Road safety tips

There are many factors that contribute to certain areas experiencing more accidents than others, such as high volumes of traffic and congestion, multiple sets of traffic lights, major roads intersecting and feeding into hot spots, and inclement road conditions like snow and black ice. Therefore, it’s always important to practice safe driving and remain vigilant. Here are some simple road safety tips to help:

  • Avoid distractions, such as using your phone or digital device
  • Pay particular attention in busy or accident-prone areas, or in bad weather conditions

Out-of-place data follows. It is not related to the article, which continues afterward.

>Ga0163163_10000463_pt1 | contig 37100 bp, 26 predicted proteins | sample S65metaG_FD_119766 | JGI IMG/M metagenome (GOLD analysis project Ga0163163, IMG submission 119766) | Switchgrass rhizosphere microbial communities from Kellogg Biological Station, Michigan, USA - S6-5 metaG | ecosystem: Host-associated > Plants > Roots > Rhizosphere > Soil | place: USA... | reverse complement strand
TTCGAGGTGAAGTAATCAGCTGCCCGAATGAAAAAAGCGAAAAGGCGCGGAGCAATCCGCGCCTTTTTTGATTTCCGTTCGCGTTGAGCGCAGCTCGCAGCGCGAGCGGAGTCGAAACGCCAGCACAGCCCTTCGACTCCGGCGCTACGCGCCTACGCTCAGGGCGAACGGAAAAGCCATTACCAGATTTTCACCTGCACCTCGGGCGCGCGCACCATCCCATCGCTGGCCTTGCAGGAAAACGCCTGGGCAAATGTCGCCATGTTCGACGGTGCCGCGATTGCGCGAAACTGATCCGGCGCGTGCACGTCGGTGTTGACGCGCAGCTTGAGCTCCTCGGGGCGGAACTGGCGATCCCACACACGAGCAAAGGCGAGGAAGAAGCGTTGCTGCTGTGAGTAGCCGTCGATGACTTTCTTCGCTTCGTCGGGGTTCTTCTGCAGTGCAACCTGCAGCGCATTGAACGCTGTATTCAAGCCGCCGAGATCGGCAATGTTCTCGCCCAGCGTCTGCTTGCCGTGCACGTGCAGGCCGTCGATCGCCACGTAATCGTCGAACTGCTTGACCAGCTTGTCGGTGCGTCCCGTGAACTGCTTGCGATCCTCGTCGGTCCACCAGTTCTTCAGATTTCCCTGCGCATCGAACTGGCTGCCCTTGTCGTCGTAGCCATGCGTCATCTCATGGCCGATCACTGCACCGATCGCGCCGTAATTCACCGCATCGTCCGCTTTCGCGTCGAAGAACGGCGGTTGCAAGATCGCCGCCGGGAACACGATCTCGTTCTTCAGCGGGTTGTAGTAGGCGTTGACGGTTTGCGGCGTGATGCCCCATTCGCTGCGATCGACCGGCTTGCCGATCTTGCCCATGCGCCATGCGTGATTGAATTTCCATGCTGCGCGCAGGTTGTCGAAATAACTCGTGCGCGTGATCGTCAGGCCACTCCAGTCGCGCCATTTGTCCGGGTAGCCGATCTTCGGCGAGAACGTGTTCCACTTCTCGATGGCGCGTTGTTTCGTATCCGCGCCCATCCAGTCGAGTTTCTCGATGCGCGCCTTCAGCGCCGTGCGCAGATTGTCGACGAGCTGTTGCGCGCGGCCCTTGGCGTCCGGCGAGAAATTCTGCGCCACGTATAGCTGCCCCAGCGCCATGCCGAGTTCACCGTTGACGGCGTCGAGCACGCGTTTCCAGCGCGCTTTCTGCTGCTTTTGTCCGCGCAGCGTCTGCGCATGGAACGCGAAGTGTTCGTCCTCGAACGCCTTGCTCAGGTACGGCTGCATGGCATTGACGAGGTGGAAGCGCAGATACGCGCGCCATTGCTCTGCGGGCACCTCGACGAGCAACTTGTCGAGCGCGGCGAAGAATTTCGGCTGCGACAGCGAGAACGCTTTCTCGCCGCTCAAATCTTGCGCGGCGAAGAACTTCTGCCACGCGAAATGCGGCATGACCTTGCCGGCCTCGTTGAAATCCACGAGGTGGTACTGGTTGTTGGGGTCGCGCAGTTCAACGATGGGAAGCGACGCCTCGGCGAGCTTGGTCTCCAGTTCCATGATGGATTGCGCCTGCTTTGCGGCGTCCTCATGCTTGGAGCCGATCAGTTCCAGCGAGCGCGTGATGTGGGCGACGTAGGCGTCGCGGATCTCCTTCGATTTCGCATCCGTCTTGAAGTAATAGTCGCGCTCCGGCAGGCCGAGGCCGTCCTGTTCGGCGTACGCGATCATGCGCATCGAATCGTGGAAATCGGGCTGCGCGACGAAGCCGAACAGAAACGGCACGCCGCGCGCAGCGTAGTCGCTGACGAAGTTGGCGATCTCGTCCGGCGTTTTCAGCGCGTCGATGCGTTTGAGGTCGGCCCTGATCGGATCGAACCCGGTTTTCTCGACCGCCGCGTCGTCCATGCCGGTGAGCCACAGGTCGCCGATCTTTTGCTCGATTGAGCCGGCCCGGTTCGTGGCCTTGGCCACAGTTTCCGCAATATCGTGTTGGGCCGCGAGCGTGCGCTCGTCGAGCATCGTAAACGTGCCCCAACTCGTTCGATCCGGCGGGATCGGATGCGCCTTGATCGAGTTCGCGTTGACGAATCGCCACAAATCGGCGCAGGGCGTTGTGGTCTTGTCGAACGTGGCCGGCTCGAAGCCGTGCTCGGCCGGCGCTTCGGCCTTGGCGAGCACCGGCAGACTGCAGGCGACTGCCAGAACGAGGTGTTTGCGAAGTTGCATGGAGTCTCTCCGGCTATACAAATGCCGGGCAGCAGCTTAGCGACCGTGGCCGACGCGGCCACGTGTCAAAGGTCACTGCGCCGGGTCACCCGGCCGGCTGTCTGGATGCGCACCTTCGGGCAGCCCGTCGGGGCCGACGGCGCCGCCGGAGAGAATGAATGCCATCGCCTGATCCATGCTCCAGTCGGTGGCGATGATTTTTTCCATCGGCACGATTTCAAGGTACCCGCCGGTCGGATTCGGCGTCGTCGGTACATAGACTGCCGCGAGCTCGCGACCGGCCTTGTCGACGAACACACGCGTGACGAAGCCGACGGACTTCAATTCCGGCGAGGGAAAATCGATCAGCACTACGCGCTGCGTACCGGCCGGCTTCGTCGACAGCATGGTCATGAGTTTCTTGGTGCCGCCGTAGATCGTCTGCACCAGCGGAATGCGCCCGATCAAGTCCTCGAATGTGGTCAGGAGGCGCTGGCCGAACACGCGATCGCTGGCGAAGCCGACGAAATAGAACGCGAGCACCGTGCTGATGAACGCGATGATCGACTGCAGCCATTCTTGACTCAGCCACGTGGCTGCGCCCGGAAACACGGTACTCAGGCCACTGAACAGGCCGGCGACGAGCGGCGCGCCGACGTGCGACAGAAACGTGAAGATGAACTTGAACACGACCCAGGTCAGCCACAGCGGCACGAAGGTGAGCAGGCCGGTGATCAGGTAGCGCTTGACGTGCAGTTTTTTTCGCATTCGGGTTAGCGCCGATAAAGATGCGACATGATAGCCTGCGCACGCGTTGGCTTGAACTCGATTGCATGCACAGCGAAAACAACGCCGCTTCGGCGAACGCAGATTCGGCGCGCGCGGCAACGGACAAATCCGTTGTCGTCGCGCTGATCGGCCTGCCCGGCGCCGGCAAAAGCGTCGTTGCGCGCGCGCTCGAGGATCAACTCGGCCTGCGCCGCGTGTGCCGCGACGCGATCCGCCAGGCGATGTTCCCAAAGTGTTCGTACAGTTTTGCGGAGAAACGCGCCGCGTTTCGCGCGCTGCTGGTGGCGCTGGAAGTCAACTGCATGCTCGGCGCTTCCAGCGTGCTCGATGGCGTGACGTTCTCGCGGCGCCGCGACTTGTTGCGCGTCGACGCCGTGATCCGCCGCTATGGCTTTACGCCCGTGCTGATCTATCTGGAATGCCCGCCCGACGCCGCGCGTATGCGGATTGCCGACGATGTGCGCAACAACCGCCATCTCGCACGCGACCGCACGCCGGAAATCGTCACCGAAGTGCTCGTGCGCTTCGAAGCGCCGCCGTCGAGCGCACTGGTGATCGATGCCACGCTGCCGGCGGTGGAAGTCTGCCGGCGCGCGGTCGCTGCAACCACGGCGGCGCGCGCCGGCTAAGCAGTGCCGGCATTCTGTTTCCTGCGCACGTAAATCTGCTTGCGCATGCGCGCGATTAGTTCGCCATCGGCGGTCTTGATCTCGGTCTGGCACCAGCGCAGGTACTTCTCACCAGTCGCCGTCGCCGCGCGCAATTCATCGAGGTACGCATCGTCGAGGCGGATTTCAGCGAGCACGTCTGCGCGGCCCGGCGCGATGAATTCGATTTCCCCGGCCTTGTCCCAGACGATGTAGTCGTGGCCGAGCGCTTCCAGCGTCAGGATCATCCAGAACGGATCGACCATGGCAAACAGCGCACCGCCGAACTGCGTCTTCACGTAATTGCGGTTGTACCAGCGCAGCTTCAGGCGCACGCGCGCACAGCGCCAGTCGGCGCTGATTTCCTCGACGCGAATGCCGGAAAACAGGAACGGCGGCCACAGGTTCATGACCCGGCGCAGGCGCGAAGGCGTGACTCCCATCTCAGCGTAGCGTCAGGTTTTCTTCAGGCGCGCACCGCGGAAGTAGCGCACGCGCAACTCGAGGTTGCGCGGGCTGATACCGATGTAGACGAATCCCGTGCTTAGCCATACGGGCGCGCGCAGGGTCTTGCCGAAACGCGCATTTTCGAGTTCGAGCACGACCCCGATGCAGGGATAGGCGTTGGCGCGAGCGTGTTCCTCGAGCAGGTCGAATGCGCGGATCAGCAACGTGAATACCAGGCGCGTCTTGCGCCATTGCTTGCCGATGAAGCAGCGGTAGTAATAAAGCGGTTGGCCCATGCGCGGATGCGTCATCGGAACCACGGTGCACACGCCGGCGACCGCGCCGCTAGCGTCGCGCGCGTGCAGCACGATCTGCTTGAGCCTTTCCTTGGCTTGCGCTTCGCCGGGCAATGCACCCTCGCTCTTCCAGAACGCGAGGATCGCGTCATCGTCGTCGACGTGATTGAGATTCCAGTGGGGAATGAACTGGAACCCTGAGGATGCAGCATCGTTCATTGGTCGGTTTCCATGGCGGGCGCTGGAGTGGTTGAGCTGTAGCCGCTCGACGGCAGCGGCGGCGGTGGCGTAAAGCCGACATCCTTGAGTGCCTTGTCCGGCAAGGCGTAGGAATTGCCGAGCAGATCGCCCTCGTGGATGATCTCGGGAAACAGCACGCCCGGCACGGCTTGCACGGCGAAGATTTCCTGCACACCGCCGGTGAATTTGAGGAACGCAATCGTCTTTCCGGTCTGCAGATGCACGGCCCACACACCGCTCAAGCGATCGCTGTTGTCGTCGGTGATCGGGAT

• Leave a reasonable braking distance between you and the vehicle in front.

Motor vehicle accidents can happen no matter where you are, or how alert you may be, which is why making sure your Car Insurance cover and Roadside Assistance are up to date.

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*Data and insights provided by AAMI, which is part of the Suncorp Network.

**AAMI Crash Index 2018 covers claims data collected between 1 August 2017 and 31 July 2018. 

Insurance is issued by AAI Limited ABN 48 005 297 807 trading as Suncorp Insurance. Please read the relevant Product Disclosure Statement before making any decision regarding this product. Suncorp Roadside Assist is an optional extra only available in conjunction with Suncorp Comprehensive Car Insurance. Terms and conditions for coverage apply.